8 Ways Tesla Changed the Auto Industry for Better and Worse
The EV automaker has been making waves for more than a decade now.
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Tesla is the first American automaker to have successfully become a lasting mass-market manufacturer in the modern era. Since its founding in 2003, the automaker’s methods have sent ripples throughout the international auto industry. Many of these changes to the status quo have yielded benefits for consumers, for other automakers, and for the planet. Some, not so much.
To get a better sense of the nature of these shifts, we spoke with Sam Abuelsamid, principal analyst at Guidehouse Insights, a research and consulting firm that specializes in global energy transformation and emergent infrastructure. He provided us with a few insights that demonstrate the importance of these shifts, and underscore the need for further transformation.
Tesla has faced a lot of pushback from dealers for trying to sell vehicles directly to customers, but the idea is catching on, with up-and-comers such as Rivian, Lucid, and Lordstown supporting Tesla’s fight for franchise-law reform. In the meantime, the EV automaker gets around this by exploiting various legal loopholes, such as handling certain parts of the transaction in amenable states and partnering with a native tribe to open a store on tribal land that’s not subject to state law.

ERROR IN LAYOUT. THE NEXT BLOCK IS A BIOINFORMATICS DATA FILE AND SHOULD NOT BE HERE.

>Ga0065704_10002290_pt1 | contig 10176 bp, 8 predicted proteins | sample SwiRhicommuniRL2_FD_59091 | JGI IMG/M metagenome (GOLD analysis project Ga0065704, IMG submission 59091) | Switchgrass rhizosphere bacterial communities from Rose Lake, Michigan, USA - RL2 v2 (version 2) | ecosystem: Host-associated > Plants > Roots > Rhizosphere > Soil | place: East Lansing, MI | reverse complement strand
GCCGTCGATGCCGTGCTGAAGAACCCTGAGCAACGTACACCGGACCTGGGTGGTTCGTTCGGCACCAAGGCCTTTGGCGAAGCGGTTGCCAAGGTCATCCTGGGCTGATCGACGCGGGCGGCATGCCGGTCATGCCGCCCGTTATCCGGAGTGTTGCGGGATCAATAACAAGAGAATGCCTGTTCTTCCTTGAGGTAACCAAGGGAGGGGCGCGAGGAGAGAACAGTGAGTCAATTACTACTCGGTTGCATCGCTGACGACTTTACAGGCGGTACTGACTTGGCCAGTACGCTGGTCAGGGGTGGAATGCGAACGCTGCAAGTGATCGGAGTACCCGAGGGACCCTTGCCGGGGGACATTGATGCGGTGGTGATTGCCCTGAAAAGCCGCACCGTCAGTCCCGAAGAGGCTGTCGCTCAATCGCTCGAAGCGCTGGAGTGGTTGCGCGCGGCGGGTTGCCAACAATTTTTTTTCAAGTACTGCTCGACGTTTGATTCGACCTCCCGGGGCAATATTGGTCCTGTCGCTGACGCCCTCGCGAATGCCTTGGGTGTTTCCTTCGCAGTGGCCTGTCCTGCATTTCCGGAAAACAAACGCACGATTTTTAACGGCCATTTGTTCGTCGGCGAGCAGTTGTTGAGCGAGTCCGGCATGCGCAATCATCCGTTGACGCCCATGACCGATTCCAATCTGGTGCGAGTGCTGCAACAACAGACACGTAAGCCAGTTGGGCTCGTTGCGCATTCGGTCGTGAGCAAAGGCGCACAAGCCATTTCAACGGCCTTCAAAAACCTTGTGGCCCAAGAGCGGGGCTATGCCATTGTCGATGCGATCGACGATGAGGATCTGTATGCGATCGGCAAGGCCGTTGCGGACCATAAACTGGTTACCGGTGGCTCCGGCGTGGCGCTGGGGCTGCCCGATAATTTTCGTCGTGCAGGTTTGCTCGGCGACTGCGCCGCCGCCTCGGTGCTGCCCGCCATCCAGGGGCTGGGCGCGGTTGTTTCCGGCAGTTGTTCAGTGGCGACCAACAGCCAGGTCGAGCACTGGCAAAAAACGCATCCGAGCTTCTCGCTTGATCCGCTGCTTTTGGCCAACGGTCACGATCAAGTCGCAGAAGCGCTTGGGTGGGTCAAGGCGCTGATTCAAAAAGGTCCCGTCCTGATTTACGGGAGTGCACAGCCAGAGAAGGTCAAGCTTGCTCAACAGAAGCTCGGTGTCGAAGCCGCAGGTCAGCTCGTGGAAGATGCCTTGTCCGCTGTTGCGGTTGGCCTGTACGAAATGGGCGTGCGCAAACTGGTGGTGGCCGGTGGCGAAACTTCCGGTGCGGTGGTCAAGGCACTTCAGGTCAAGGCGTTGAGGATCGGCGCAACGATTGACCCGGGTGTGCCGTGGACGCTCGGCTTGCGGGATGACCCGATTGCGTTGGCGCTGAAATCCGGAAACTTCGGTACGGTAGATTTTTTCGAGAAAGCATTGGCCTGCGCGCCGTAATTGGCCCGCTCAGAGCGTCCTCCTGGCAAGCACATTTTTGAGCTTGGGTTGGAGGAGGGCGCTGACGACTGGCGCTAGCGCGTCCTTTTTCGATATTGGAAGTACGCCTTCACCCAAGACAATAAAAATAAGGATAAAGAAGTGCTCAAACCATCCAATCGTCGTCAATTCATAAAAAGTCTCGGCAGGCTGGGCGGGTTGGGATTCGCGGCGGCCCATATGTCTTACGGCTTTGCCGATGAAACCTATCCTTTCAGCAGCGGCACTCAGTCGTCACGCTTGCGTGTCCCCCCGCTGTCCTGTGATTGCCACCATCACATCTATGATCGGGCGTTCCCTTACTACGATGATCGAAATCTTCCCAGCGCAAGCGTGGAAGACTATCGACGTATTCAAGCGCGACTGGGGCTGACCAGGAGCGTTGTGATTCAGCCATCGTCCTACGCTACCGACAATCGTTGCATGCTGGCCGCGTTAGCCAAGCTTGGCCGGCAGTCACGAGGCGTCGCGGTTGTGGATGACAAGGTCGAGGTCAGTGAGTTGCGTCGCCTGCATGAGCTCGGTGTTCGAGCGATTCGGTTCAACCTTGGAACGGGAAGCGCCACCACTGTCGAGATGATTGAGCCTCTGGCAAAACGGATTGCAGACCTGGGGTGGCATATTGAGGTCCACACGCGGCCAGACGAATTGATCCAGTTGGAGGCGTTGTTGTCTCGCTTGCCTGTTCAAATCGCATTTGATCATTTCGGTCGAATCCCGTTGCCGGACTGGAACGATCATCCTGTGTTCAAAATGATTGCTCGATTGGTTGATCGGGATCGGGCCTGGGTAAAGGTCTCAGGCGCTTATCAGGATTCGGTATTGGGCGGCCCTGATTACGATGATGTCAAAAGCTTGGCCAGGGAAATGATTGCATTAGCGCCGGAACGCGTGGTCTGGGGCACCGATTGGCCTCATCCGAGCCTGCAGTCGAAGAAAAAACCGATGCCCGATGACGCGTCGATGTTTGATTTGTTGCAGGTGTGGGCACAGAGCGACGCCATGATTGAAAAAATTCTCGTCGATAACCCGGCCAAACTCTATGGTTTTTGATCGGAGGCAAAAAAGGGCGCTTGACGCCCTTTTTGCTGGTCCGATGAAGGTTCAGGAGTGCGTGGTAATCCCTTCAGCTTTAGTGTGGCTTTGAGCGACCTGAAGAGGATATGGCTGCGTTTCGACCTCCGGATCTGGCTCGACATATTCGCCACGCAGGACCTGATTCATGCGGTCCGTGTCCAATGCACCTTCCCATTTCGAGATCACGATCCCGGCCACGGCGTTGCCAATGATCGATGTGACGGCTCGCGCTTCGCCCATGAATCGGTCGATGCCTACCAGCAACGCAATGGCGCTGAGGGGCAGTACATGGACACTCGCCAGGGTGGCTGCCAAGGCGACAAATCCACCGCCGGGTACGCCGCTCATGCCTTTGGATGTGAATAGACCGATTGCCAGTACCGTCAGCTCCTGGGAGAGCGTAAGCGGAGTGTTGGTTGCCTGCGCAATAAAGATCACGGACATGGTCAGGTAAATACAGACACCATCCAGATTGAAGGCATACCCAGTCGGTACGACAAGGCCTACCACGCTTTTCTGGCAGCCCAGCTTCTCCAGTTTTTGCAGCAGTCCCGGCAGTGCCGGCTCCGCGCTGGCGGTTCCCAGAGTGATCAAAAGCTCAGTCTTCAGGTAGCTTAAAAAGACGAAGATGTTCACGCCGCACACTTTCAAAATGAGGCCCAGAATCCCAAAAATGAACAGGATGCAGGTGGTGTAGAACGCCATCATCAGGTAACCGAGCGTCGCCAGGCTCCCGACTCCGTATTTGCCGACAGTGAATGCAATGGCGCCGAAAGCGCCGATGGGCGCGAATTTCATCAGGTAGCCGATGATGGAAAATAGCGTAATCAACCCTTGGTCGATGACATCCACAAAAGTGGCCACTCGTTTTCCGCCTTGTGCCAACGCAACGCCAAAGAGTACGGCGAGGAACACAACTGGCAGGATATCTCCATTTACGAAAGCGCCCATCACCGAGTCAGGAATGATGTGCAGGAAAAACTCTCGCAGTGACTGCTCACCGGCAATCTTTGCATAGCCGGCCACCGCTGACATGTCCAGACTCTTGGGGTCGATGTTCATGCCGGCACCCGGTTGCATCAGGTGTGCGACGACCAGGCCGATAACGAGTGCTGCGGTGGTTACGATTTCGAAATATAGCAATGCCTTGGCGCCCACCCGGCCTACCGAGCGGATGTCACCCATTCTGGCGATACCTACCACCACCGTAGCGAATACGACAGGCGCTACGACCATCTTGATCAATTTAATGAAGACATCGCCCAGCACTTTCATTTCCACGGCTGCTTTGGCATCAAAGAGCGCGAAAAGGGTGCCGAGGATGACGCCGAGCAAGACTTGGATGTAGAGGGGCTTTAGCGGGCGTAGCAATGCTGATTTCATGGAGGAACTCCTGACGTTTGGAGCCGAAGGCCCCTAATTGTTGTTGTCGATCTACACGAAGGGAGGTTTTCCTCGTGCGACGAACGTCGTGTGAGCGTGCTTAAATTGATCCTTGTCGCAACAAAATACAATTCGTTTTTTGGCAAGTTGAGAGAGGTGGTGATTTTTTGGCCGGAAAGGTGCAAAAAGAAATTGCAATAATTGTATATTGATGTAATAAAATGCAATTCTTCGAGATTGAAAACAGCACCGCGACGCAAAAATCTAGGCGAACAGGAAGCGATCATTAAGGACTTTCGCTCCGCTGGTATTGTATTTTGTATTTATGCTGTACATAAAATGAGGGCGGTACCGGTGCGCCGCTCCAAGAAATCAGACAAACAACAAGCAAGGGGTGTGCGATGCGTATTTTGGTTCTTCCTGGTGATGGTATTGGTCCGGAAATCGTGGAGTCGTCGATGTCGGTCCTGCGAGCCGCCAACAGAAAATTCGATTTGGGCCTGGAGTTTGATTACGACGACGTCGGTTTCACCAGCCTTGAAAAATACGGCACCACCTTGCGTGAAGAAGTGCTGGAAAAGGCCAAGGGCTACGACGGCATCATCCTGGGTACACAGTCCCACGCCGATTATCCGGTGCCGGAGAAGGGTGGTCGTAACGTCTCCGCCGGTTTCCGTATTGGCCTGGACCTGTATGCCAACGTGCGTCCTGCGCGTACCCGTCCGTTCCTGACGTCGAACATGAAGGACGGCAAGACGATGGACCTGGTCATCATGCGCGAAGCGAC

Boutique Showrooms Rather than Dealerships
Having showrooms with just enough inventory to allow consumers to browse and test-drive the product line was a radical idea, but it has served Tesla well, with control of the transactions staying with the automaker instead of a franchisee. Tesla also had the good sense to locate many of these galleries in places that would see heavy foot traffic and draw in passersby—a retail strategy that has proven so successful, other automakers are adopting it. Lincoln, for instance, set up a store next to a Lululemon in Arizona, and Mercedes has opened a few pop-ups in major cities.
While these boutique shops have introduced new buyers to the brand, Tesla’s approach isn’t perfect. “The challenge is, they have so few stores and so few service centers, it has caused problems for customers getting service promptly,” said Abuelsamid. Tesla makes up for this to some degree with mobile service, but the program has its limits. “Sometimes a car has to go to a shop,” Abuelsamid said.
Allowing consumers to put down a nominal, refundable fee to reserve a car that is still in development lets a manufacturer gauge real interest—not to mention, it gives the automaker a bunch of capital in the lead up to production. GMC and Ford have recently proven the validity of this by allowing customers to reserve the Hummer EV and F-150 Lightning electric pickups. “If you can get 500,000 people to sign up and give you a few hundred or thousand bucks to hold a car for them, that can help with product planning,” Abuelsamid said. The trouble arises when the manufacturer is late in launching those vehicles, as Tesla has often been, or when it can’t meet the production quantities it promised, as Ford showed with its Bronco. “People can get frustrated,” Abuelsamid said.
Tesla successfully pioneered the concept of ordering a vehicle directly from the factory using an online configurator, and that seems to be the way of the future. “People really like that approach, as it limits the uncomfortable pressure of sitting across from a salesperson,” said Abuelsamid. With the pandemic’s supply-chain shortages, legacy manufacturers have attempted to replicate what Tesla has done, albeit while still involving a dealer to complete the final transaction and delivery. “Americans are increasingly comfortable with the idea of custom-ordering and getting exactly the car they want, even if it requires a wait,” said Abuelsamid.